So, you know how I mentioned that it didn’t feel like every enemy in this game was made for a hack-and-slash approach? Well, that’s because this game isn’t just a hack-and-slash RPG—it’s also a third-person shooter. Like its RPG counterpart, this portion of the game also lacks any real depth. Ironically, this mode can, at times, be even clunkier in terms of maneuverability due to how camera placement works. Fortunately, there is a saving grace here. While the game tries to encourage you to experiment with all of the characters because, to be fair, they are all rather unique, it didn’t take me long to realize that—despite being named Neptunia Virtual Stars—this game seems to favor Noire (and I mean, hey, who doesn’t?). It tends to skew her toward being OP the further along you get. And, while I realize it’s bad that I wanted a strong character so I could steamroll everything, tearing stuff apart as Noire is honestly pretty fun. You know how sometimes you just want to mindlessly run and beat up a bunch of baddies instead of fighting fairly? That’s what a powered-up Noire can do for you. Just make sure you slap some real-world Vtubers on her, first (because they’re also equipment in this game for some reason).
So, since I’ve already briefly mentioned Vtubers twice, let me round out this section by talking about them a little more. As you may or may not know, Neptunia Virtual Stars brought in a bunch of different real-world Vtubers for this game. Crossover stuff is fine, and, this actually fits in this context. Objectively, I’m completely okay with a decision like this. But the way they handled things was kind of, I don’t know, weird? Neptunia Virtual Stars is uncomfortably in-your-face about the fact that it has real-world Vtubers in it. They’ll appear on-screen for no reason, they’ll appear on monitors floating around in every level, you can collect cards of them, they’ll issue quests (complete with videos you have to watch) and so on. But the most egregious thing, in my opinion, are the loading screen videos. Whenever the game loads, a random Vtuber PR video will play. And, more often than not, they’ll literally be telling you to subscribe to their YouTube channels. I’m not sure about you, but I don’t think that that’s appropriate for a video game. And, if that isn’t bad enough, the game incentivizes you to watch the whole thing by rewarding you with items for not skipping it. I’m not going to outright say that this game is manipulating its players, but, well, you know…
I’d Say Dance ‘Til You’re Dead, But…
If there’s one genuinely good thing that Neptunia Virtual Stars has going for it, it’s its lineup of vocal tracks. Neptunia‘s always been great about pumping those out, and this game’s no different. I also happen to be a huge fan of rhythm games. So, you can imagine how excited I was when I unlocked the in-game rhythm game (try saying that ten times fast) BeatTik. But, unfortunately, it was nothing as I had imagined it would be. Instead of finally throwing me a bone, all BeatTik does is have you press the same button (or whatever buttons you want) in time with the song. And the songs aren’t the vocal tracks that I was hoping for—nope, they’re all relatively lifeless 30-second clips. The extended songs are all DLC that you have to shell out more money for. Anyway—you gain points at the end of the song depending on how well you did, which can then be exchanged for items and can even convert the video itself into items.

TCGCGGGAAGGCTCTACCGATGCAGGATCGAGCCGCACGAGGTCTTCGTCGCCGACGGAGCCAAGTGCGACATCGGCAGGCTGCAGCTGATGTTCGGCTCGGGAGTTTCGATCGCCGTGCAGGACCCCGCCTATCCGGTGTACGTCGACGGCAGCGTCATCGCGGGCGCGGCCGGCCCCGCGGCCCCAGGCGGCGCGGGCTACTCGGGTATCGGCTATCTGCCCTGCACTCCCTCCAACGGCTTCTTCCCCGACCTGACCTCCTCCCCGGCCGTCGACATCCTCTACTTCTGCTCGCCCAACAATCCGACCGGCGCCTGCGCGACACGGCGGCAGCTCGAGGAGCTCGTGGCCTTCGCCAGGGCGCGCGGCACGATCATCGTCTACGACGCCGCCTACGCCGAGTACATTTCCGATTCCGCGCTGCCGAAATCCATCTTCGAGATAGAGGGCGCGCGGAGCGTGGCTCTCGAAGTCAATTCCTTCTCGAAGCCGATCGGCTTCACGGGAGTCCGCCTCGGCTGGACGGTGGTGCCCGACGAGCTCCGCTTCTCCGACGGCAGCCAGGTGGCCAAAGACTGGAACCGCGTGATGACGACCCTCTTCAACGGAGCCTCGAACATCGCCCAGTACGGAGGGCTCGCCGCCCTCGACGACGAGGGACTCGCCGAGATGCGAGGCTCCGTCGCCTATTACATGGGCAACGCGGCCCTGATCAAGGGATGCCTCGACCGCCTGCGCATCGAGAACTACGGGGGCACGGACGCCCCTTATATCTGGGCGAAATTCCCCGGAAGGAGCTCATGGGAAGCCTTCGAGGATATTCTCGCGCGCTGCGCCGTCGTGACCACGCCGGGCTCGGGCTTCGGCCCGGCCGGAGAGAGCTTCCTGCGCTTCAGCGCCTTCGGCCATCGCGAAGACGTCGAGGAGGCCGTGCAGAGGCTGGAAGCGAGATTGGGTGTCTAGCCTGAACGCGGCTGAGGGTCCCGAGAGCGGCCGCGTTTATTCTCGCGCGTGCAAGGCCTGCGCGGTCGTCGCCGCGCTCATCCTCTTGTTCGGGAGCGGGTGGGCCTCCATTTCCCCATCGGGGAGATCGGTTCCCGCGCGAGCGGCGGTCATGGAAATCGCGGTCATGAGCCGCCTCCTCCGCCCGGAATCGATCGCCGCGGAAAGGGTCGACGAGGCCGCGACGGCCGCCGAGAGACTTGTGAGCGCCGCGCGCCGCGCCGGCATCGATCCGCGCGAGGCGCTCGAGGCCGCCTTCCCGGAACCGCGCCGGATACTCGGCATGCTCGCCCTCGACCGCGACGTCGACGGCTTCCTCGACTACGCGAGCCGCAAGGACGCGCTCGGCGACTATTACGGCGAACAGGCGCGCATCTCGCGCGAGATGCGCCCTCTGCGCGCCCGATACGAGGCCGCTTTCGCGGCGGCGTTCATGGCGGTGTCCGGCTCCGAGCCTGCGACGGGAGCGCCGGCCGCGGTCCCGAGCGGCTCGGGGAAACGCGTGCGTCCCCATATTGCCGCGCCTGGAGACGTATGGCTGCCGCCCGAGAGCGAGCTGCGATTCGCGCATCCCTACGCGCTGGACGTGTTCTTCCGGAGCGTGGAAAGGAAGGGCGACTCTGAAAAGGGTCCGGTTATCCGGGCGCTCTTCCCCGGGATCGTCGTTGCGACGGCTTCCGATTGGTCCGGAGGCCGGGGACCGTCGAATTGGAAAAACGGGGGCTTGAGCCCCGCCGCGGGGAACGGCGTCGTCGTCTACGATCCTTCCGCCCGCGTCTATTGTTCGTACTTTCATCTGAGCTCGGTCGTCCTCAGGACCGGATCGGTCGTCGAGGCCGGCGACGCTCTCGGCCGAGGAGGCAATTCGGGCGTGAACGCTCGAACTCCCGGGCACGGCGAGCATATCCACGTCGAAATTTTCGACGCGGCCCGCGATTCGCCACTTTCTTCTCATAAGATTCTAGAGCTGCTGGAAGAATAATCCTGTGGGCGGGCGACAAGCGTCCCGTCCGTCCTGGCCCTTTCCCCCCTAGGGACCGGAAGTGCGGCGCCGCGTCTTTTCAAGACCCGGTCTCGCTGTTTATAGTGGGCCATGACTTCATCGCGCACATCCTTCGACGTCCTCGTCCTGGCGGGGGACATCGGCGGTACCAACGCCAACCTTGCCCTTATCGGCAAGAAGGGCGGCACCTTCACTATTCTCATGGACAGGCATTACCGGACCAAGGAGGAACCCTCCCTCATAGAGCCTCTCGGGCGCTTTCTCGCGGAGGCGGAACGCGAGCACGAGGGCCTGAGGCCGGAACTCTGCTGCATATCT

You might be wondering why I’m complaining, here. I mean, aside from the DLC thing. Sure, pressing buttons in time to the song is a little boring, but that’s fine for a game that isn’t trying to be a rhythm game at its core, right? Sure! Except none of the songs that I played through had me pressing the buttons in time with anything at all—or so I thought for quite some time. As it turns out, the button prompts are, in fact, perfectly in-tempo with the song. It’s the sound effect that plays when you press the buttons that gets wonky and out of time (which is just as bad, trust me). So go ahead and play BeatTik to your heart’s content! Just make sure you mute the sound effects before you do so.
Unplugged and Unjust
It isn’t really very often that I’m so negative about a game, but Neptunia Virtual Stars does so many things wrong that I just couldn’t ignore it. Normally, this would be the part where I would say, “only get this game if you’re a fan of the series,” but I’d be wary even then. As little as I’ve talked about it within this review, this game is obviously little more than an attempt to pander to the Vtuber fandom. I don’t say that with any disrespect—if you like Vtubers, then more power to you. But, Idea Factory, next time you make some sort of crossover titles, keep in mind that you’re capable of making quality crossovers—like Superdimension Neptunia VS Sega Hard Girls—and maybe don’t try to patch up a lack of content by slapping Vtubers everywhere like they’re bandages.
Final Verdict: 2.5/5
Available on: PlayStation 4 (Reviewed), PC ; Publisher: Idea Factory International ; Developer: Idea Factory, Compile Heart ; Players: 1 ; Released: March 3, 2021 (PS4) ; T for Teen ; MSRP: $59.99
Full disclosure: This review is based on a copy of Neptunia Virtual Stars provided by the publisher.